Russia is a temple illuminated by the Fire of Grace. From the temple, frightened, blinded by the divine rays, merchants run away. Their trays are overturned. Their wicked billions are trampled. Terrified, their faces twisted in fear.
Flee from the Russian temple crowds of detractors, desecrators of shrines, that mocked the Russian altars, splashing mud on the faces of Russian saints.
At the hour of repose, a marvelous fresco opens on the wall of the Russian Easter Church. Plastered over by vile blasphemers, sealed with lime, and hung with rotten cloths, the fresco reveals a marvelous face—the miraculous image of Russia. The face is beautiful and formidable. It will comfort all who suffer and are burdened, whatever continent they are suffering on. It will inspire all warriors and noble men who trample the darkness.
In the Russian context this phantasm underpins an endless and self-repeating process of adopting one law after another aimed at limiting “non-traditionality” and punishing embodiments of it—so-called foreign agents.
The Phantasm of the Social Disintegration
The phantasm of social disintegration is, probably, the strangest one—it evidently stands out against the background of the usual conservative topics of morality, harmony, and order. In the beginning of my essay, I used the word “obscene” to describe the non-rational part of the phenomenon I am interested in. Probably, this word seemed rude, but exactly this phantasm is the reason for such a strong word when we describe the phantasmatic dimension of social conservatism.
This “obscene” part (which is also evident in the phantasm of scapegoating) is a definite sign that we are dealing with phantasmatic dimension in its clear form. As scholars writing on the phantasmatic dimension of politics put it: “empirical evidence indicating the presence of a fantasmatic object can often be identified by asking whether or not it resists public official disclosure.” That is to say, the phantasmatic dimension always contains within itself something that is not easy to confess in public, something that is usually avoided—as being embarrassing or, as I put it above, obscene. The phantasm of social disintegration reveals the hidden anxiety-provoking dimension of conservatism, which is shielded by other phantasms mentioned and described above. The other phantasms are just a cover for this phantasmatic vision.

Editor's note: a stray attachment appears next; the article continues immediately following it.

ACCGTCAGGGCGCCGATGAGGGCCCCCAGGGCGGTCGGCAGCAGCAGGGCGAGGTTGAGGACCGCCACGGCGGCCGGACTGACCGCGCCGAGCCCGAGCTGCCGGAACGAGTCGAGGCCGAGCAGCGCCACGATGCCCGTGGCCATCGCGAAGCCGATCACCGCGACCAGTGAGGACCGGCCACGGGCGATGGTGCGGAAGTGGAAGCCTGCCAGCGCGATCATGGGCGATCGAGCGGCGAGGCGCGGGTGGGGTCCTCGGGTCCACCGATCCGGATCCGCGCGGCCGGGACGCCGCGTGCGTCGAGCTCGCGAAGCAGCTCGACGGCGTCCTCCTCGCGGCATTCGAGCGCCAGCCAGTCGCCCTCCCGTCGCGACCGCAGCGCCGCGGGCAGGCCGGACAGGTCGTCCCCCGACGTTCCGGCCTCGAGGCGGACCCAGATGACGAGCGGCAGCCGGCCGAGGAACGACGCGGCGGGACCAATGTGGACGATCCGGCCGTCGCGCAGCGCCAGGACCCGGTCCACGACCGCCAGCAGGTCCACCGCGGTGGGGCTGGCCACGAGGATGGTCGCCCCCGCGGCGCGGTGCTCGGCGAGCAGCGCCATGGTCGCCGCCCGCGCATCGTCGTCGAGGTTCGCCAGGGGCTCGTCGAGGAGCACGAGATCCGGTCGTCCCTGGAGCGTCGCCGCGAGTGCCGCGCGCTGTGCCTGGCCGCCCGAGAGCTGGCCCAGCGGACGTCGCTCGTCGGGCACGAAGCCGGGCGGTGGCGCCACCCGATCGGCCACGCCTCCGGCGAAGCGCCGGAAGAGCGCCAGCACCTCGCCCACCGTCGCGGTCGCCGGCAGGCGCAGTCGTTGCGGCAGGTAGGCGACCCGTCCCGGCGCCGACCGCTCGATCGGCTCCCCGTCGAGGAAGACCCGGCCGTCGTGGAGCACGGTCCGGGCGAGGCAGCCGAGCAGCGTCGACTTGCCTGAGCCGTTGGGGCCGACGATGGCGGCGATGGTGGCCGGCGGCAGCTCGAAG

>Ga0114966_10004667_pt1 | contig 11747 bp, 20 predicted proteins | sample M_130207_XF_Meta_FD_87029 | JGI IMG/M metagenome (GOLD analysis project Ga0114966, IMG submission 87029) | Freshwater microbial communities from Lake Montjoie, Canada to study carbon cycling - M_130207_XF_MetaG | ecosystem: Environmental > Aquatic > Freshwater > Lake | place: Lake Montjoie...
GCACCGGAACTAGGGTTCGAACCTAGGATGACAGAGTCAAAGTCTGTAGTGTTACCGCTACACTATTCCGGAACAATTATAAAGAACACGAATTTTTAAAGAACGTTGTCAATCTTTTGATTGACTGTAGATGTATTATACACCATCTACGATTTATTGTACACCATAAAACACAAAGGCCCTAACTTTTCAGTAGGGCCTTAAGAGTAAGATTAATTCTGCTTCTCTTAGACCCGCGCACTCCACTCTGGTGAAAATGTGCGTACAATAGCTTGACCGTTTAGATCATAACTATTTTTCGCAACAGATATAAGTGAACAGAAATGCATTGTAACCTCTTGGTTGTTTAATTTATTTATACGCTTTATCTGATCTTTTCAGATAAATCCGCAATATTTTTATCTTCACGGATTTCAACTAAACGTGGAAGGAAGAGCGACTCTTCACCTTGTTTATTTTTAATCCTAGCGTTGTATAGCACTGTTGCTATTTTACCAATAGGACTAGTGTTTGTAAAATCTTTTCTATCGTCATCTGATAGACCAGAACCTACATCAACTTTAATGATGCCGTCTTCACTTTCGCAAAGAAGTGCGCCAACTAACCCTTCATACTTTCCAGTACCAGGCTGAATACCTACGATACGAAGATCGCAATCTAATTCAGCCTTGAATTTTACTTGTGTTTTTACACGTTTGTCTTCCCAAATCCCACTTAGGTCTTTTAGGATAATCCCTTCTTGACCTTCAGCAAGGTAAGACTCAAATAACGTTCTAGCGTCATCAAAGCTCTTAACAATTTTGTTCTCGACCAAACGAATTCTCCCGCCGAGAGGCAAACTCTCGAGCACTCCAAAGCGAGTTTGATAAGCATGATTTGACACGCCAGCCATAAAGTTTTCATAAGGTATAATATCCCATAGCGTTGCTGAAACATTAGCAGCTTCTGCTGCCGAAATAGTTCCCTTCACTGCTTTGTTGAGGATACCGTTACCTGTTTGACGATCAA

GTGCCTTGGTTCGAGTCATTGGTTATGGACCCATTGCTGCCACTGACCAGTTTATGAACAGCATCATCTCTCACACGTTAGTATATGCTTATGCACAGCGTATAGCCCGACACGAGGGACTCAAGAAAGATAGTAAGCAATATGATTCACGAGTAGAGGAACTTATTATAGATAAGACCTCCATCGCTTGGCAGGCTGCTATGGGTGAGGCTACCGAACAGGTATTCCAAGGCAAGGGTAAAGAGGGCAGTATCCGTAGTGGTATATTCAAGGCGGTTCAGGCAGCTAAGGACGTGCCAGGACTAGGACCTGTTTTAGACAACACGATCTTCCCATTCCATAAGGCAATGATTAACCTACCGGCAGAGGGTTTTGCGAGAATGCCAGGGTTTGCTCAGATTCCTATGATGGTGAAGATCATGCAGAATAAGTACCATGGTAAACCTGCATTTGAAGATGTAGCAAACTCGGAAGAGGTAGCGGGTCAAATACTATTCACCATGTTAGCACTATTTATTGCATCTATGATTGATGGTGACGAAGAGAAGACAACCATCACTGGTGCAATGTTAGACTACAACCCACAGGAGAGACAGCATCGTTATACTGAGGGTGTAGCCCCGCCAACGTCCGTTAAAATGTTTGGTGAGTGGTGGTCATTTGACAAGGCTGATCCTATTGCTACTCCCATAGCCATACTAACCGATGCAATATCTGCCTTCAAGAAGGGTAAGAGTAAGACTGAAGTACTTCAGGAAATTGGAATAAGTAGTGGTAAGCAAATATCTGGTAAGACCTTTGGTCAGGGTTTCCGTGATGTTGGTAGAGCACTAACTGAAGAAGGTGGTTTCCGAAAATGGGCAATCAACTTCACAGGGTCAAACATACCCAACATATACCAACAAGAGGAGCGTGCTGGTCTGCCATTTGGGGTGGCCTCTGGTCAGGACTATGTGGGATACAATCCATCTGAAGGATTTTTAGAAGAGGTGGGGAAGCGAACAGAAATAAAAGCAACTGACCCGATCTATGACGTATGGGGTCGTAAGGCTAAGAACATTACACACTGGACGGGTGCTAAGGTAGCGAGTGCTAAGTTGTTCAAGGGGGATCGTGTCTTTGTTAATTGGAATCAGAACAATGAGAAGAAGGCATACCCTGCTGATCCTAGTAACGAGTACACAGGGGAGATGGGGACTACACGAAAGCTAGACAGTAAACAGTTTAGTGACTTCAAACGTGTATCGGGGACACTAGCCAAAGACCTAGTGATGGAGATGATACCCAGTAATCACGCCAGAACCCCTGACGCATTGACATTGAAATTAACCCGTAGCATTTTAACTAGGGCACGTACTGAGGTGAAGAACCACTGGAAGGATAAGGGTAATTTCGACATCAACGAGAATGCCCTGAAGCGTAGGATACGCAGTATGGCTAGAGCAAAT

This phantasm manifests itself in Apocalyptic, obscene images and descriptions that try to symbolize the situation of disintegration, of chaos—that could result from the arrival of the non-traditional values. I will illustrate this phantasm with the help of a short novel, written by Aron Shemaier. Aron Shemaier is the pseudonym used by the Russian priest Vsevolod Chaplin, a key figure in Russian social conservative activism until his death in 2020. The novel is called Masho and the Bears. Masho is a name that emphasizes the neutral gender of its bearer—neither female (the normal Russian female name is Masha), nor male.
This is a dystopian story about the world where all differentiations disappear: between males and females, between children and grown-ups, between human beings and animals, between human beings and technological devices, between moral and immoral, etc. The text is full of bizarre and perverse sexual details and descriptions, which reveal this priest as a man with a very rich imagination. I will give some quotes to illustrate what I am talking about.
Here is a public relations person describing his mission:
But there are values that we should never betray. One of them is taking care of the children, of their upbringing. That no one should ever dare to put gender stereotypes back into their hearts and souls. You know what I mean: the commercials of sex education programs. No matter how hard it is, they have to come out and they will come out! … We have until the end of the year to make commercials for babies about the joys of interspecies contact, the benefits of masturbation, the transformation of a so-called boy into a so-called girl and vice versa. And clips accompanying the stimulation of erogenous zones in children under 5. And commercials for teenagers against asexuality. And clips against taboos. And clips about the newest gender—technophiles. We won’t be ourselves; we’ll lose our traditions if we don’t make it all.
Here is the story of a zoo in this dystopian world:
At first zoophiles took a fancy to the rarity object, but then someone … decided that having sex with animals in cages was a symbol of unfreedom and residual discrimination. The zoophiles were kicked out. In their place came sadomasochists, for whom cages were just fine. But the lovers of extreme pleasures heavily abused chemicals, alcohol, fights, stabbings, and shootings … 95 percent of the [population] tried to avoid the zoo and bypass it as far as possible.
This is how the protagonist describes his body shape:
“Yes, I have perfected my primitive nature. To the male sex organs, I added two specimens of female organs,” replied Masho.